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Canadian Man Drives Stranded American Family 1,000 Miles to Alaska


Although most women today generally do not like to think of themselves as damsels in distress, when fate puts them in harm’s way, sometimes all they can do is summon a knight in shining armor to come. to the rescue. For an American woman, that gentleman turned out to be a Canadian ranger.

Gary Bath

Lynn Marchessault was behind the wheel of a pickup truck towing a large trailer as she and her two children headed to Alaska to meet her husband at the military base where he currently serves.

Although Marchessault is a former military man and is used to tough situations, even after switching to studded snow tires, the Southerner was unprepared for the snowy conditions that gradually worsened as they traveled north.

Rather than risk hurting herself or her children, Marchessault decided to get off the road and live in a roadside shelter that had been set up to house temporary workers. Her husband, stranded due to COVID-19 protocols, was unable to come to her aid, so Marchessault submitted a request for help online.

The message was detected by the watchful eyes of Gary Bath, who lives with his wife, Selena, in Fort St. John, British Columbia. Although the walk was about 1,700 kilometers (roughly 1,056 miles), he was determined to take this woman who had never met her children before to her destination.

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“I didn’t care how far away it was, I just knew they needed help and had a few days to get to the border before they got into trouble,” Bath said. CBC News.

In addition to the stressful driving conditions, as a park ranger, Bath knew that Americans are only allowed a certain grace period to reach Alaska from the lower 48 states to Alaska.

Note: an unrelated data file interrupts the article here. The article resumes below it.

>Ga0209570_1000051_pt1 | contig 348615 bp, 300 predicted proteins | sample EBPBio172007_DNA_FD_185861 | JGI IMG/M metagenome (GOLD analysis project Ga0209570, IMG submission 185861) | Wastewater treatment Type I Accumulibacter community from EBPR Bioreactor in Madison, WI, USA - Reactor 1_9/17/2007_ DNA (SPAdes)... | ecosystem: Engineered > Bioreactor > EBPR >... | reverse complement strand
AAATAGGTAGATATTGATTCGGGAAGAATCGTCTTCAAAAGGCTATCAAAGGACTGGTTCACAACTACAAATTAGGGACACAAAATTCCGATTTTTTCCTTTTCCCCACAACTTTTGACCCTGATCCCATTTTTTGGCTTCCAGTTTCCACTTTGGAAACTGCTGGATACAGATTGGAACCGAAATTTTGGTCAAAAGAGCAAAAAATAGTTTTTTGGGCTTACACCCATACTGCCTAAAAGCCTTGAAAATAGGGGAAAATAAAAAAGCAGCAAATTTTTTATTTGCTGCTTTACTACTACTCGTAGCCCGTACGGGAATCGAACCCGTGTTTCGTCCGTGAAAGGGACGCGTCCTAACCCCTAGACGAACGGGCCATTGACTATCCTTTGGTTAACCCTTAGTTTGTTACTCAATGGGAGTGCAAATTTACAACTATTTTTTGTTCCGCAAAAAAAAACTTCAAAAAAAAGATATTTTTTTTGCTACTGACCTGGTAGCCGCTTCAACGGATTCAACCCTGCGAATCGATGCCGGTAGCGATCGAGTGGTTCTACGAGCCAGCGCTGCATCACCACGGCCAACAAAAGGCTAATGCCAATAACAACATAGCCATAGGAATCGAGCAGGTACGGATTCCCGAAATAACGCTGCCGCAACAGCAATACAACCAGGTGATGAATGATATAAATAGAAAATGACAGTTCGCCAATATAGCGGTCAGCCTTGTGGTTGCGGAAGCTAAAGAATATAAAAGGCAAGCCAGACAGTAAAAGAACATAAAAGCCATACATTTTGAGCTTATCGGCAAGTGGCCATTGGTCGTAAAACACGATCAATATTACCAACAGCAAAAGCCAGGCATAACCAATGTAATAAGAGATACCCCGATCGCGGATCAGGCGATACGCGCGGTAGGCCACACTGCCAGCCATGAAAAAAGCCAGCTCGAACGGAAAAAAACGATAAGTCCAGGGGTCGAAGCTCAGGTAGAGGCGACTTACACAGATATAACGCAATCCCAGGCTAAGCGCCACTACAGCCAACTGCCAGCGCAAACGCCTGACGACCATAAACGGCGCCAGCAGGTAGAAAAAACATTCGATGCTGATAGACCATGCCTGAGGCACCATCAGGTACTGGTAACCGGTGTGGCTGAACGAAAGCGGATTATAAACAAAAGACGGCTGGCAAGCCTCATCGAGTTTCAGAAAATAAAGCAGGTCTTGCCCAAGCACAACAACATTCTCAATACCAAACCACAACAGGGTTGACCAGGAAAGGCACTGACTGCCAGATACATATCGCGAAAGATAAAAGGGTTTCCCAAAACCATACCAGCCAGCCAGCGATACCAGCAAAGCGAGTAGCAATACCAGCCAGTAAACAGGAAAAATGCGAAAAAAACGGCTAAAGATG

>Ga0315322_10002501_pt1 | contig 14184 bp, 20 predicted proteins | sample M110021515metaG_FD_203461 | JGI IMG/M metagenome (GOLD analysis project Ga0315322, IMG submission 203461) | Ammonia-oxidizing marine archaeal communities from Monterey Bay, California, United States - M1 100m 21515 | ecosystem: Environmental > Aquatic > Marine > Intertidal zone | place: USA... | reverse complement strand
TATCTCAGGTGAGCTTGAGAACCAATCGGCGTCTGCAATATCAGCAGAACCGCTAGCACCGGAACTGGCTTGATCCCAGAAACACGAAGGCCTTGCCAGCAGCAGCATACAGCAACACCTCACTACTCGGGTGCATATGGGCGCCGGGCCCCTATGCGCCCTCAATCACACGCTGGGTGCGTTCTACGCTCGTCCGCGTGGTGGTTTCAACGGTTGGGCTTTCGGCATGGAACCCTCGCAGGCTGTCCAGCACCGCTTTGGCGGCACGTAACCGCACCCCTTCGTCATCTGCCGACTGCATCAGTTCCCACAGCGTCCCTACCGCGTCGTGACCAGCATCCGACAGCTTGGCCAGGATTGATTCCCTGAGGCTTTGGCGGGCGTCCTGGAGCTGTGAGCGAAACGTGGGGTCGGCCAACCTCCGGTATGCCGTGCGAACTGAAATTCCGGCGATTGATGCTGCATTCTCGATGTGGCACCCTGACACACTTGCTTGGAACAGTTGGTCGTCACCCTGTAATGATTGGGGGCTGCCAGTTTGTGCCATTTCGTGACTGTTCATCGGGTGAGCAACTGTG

Bath and his wife, with their car loaded with provisions, met Marchessault and his family at the inn. Entrusting them to Bath’s care, Selena drove home, leaving Bath behind to fulfill her duties as the chauffeur of a knight in shining armor.

With Bath as pilot, the remainder of the trip was uneventful. Everyone in the car observed the COVID-19 precautions and the group arrived at their destination on the Alaska border near Beaver Creek in the Yukon in good spirits.

With her charges safely delivered, Bath now faced the overwhelming undertaking of making the return trip, but she had no need to worry. News of his good deed had spread quickly.

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Thanks to word of mouth among her fellow rangers, combined with generous public contributions for her airfare to complete the final leg of her journey, Bath made it home on time.

Bath says that as happy as he was to help, he was also touched by the generosity of others who helped along the way.

Marchessault was full of praise for the man who had saved the day, and also for his wife. “We will always be grateful to Gary and I am grateful to his wife for raising and lending him,” he said.

It seems that Marchessault and Selena Bath really get along and hope to renew the friendship when the family returns to the south.

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And if that’s not a poignant ending to a story that began on a snowy winter day, we don’t know what it is.

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